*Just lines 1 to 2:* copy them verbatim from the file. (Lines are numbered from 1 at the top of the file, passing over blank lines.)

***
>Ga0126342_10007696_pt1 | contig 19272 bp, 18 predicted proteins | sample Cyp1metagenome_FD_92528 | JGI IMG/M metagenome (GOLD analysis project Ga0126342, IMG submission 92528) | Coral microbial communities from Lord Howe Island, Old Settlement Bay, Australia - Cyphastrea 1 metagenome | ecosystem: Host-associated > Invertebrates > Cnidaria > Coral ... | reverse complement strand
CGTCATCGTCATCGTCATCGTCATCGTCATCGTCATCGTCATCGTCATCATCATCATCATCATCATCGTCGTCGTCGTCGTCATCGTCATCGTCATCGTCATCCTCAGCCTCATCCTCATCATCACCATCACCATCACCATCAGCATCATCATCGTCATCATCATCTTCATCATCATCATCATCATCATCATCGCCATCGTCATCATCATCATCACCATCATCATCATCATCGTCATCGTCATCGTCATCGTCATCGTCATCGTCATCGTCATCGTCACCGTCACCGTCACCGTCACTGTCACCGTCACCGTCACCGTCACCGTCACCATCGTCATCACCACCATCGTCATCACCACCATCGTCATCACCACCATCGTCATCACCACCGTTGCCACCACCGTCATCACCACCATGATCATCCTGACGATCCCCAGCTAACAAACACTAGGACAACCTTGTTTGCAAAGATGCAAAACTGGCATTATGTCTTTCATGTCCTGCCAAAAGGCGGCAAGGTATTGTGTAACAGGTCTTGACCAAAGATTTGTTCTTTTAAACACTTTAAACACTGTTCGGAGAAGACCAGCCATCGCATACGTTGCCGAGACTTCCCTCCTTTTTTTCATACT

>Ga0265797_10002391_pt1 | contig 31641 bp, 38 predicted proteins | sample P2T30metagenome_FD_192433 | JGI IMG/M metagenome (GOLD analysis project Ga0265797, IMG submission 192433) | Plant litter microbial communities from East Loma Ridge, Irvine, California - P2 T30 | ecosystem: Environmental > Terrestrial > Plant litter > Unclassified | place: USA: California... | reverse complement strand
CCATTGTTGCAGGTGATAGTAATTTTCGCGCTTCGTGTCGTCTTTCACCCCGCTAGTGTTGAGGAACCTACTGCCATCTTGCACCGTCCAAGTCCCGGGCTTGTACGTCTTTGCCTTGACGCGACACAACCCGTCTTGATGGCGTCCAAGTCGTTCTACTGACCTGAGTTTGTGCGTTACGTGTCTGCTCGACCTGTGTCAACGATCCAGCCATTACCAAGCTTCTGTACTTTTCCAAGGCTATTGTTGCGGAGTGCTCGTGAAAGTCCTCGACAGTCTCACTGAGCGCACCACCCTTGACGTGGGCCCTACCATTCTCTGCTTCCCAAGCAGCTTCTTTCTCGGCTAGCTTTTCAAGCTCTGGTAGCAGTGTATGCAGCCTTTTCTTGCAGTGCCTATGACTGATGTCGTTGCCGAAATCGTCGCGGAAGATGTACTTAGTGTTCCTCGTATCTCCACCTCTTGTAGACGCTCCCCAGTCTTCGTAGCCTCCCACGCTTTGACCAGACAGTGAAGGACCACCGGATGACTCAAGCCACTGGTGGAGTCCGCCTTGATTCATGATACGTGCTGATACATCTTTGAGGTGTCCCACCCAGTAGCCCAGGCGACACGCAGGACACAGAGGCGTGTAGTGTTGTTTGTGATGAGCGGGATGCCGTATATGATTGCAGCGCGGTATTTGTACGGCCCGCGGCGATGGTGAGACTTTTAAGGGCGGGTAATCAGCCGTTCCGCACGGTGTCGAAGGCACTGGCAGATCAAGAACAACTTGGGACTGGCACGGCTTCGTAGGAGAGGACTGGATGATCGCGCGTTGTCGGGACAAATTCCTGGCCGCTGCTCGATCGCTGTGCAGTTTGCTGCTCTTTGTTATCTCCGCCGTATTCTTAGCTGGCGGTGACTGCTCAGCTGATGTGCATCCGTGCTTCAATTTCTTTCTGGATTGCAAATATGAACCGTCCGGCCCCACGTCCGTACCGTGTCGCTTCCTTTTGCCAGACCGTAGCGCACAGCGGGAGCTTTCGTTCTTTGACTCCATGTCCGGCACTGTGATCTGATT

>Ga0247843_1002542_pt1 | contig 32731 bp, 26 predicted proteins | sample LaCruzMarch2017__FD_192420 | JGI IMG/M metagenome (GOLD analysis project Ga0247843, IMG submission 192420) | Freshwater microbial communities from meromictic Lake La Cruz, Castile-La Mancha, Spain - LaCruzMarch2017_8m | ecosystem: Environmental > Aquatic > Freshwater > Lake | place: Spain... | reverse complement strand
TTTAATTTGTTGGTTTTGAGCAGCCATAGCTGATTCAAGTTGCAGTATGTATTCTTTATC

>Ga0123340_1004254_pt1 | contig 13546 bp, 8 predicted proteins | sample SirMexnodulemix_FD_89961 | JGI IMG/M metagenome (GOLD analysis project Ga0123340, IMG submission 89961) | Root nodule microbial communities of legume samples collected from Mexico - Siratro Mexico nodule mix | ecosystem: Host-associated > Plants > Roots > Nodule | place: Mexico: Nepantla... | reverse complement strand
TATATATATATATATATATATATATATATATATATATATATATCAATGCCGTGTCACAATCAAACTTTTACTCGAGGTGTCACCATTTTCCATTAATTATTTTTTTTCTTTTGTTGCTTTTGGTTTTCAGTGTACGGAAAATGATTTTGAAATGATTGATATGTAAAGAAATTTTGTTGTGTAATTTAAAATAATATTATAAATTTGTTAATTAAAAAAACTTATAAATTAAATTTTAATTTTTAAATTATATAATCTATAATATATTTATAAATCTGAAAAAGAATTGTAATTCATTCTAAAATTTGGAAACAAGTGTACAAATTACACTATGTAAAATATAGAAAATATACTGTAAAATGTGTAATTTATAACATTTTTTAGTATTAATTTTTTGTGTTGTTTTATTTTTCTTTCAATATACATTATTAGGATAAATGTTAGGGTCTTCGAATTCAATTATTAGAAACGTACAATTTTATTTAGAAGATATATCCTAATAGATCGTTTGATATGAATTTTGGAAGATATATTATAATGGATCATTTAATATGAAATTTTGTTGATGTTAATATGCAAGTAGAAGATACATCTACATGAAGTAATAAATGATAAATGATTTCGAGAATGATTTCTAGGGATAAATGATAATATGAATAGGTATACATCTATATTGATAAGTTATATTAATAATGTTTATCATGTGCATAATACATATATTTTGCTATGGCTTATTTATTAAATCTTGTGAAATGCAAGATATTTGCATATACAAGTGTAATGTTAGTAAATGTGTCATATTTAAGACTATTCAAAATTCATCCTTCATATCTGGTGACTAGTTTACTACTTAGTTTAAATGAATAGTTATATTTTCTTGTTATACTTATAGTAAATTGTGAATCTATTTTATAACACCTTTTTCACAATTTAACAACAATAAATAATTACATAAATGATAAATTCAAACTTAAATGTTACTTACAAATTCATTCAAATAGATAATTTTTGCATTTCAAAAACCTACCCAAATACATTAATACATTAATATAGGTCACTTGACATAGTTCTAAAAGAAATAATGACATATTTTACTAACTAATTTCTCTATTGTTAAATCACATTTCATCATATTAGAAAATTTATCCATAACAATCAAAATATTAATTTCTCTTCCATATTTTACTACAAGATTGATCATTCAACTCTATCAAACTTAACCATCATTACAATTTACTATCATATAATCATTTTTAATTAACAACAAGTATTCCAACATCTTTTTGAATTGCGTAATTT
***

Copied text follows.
>Ga0126342_10007696_pt1 | contig 19272 bp, 18 predicted proteins | sample Cyp1metagenome_FD_92528 | JGI IMG/M metagenome (GOLD analysis project Ga0126342, IMG submission 92528) | Coral microbial communities from Lord Howe Island, Old Settlement Bay, Australia - Cyphastrea 1 metagenome | ecosystem: Host-associated > Invertebrates > Cnidaria > Coral ... | reverse complement strand
CGTCATCGTCATCGTCATCGTCATCGTCATCGTCATCGTCATCGTCATCATCATCATCATCATCATCGTCGTCGTCGTCGTCATCGTCATCGTCATCGTCATCCTCAGCCTCATCCTCATCATCACCATCACCATCACCATCAGCATCATCATCGTCATCATCATCTTCATCATCATCATCATCATCATCATCGCCATCGTCATCATCATCATCACCATCATCATCATCATCGTCATCGTCATCGTCATCGTCATCGTCATCGTCATCGTCATCGTCACCGTCACCGTCACCGTCACTGTCACCGTCACCGTCACCGTCACCGTCACCATCGTCATCACCACCATCGTCATCACCACCATCGTCATCACCACCATCGTCATCACCACCGTTGCCACCACCGTCATCACCACCATGATCATCCTGACGATCCCCAGCTAACAAACACTAGGACAACCTTGTTTGCAAAGATGCAAAACTGGCATTATGTCTTTCATGTCCTGCCAAAAGGCGGCAAGGTATTGTGTAACAGGTCTTGACCAAAGATTTGTTCTTTTAAACACTTTAAACACTGTTCGGAGAAGACCAGCCATCGCATACGTTGCCGAGACTTCCCTCCTTTTTTTCATACT